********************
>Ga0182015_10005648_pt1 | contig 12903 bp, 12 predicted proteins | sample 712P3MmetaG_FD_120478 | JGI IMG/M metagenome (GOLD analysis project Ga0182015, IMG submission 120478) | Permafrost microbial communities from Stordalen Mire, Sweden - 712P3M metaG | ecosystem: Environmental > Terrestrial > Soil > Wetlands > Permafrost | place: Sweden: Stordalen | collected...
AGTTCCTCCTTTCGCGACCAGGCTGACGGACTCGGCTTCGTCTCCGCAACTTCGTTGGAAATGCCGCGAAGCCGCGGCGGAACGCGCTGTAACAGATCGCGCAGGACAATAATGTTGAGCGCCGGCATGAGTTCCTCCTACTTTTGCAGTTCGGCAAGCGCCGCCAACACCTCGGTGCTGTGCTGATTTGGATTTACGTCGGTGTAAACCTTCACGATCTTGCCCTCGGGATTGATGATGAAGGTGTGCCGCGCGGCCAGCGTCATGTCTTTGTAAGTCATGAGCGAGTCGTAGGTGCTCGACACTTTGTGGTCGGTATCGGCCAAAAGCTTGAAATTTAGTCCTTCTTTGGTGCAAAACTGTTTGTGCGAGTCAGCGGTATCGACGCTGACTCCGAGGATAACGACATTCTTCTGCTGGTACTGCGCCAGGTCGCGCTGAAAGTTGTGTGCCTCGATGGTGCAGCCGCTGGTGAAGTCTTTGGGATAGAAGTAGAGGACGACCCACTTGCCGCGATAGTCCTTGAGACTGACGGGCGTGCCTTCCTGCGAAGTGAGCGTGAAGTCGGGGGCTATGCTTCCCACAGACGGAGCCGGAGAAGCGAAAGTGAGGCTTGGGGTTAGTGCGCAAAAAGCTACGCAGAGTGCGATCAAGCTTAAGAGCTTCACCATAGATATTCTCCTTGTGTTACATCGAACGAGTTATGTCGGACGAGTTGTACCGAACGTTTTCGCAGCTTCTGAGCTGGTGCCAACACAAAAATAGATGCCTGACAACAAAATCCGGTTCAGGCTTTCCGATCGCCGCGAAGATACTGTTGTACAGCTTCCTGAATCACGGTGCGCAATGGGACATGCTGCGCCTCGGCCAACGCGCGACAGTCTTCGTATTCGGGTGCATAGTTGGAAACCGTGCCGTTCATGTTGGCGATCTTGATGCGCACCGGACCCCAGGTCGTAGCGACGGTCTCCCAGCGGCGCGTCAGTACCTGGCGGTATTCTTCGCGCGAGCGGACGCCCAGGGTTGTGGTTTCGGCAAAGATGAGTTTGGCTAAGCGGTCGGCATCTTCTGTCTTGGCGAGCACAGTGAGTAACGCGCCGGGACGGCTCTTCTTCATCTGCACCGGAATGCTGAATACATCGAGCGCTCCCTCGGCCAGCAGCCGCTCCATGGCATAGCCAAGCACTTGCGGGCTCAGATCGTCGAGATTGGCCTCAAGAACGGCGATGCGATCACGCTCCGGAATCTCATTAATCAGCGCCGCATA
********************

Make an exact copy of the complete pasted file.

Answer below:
>Ga0182015_10005648_pt1 | contig 12903 bp, 12 predicted proteins | sample 712P3MmetaG_FD_120478 | JGI IMG/M metagenome (GOLD analysis project Ga0182015, IMG submission 120478) | Permafrost microbial communities from Stordalen Mire, Sweden - 712P3M metaG | ecosystem: Environmental > Terrestrial > Soil > Wetlands > Permafrost | place: Sweden: Stordalen | collected...
AGTTCCTCCTTTCGCGACCAGGCTGACGGACTCGGCTTCGTCTCCGCAACTTCGTTGGAAATGCCGCGAAGCCGCGGCGGAACGCGCTGTAACAGATCGCGCAGGACAATAATGTTGAGCGCCGGCATGAGTTCCTCCTACTTTTGCAGTTCGGCAAGCGCCGCCAACACCTCGGTGCTGTGCTGATTTGGATTTACGTCGGTGTAAACCTTCACGATCTTGCCCTCGGGATTGATGATGAAGGTGTGCCGCGCGGCCAGCGTCATGTCTTTGTAAGTCATGAGCGAGTCGTAGGTGCTCGACACTTTGTGGTCGGTATCGGCCAAAAGCTTGAAATTTAGTCCTTCTTTGGTGCAAAACTGTTTGTGCGAGTCAGCGGTATCGACGCTGACTCCGAGGATAACGACATTCTTCTGCTGGTACTGCGCCAGGTCGCGCTGAAAGTTGTGTGCCTCGATGGTGCAGCCGCTGGTGAAGTCTTTGGGATAGAAGTAGAGGACGACCCACTTGCCGCGATAGTCCTTGAGACTGACGGGCGTGCCTTCCTGCGAAGTGAGCGTGAAGTCGGGGGCTATGCTTCCCACAGACGGAGCCGGAGAAGCGAAAGTGAGGCTTGGGGTTAGTGCGCAAAAAGCTACGCAGAGTGCGATCAAGCTTAAGAGCTTCACCATAGATATTCTCCTTGTGTTACATCGAACGAGTTATGTCGGACGAGTTGTACCGAACGTTTTCGCAGCTTCTGAGCTGGTGCCAACACAAAAATAGATGCCTGACAACAAAATCCGGTTCAGGCTTTCCGATCGCCGCGAAGATACTGTTGTACAGCTTCCTGAATCACGGTGCGCAATGGGACATGCTGCGCCTCGGCCAACGCGCGACAGTCTTCGTATTCGGGTGCATAGTTGGAAACCGTGCCGTTCATGTTGGCGATCTTGATGCGCACCGGACCCCAGGTCGTAGCGACGGTCTCCCAGCGGCGCGTCAGTACCTGGCGGTATTCTTCGCGCGAGCGGACGCCCAGGGTTGTGGTTTCGGCAAAGATGAGTTTGGCTAAGCGGTCGGCATCTTCTGTCTTGGCGAGCACAGTGAGTAACGCGCCGGGACGGCTCTTCTTCATCTGCACCGGAATGCTGAATACATCGAGCGCTCCCTCGGCCAGCAGCCGCTCCATGGCATAGCCAAGCACTTGCGGGCTCAGATCGTCGAGATTGGCCTCAAGAACGGCGATGCGATCACGCTCCGGAATCTCATTAATCAGCGCCGCATA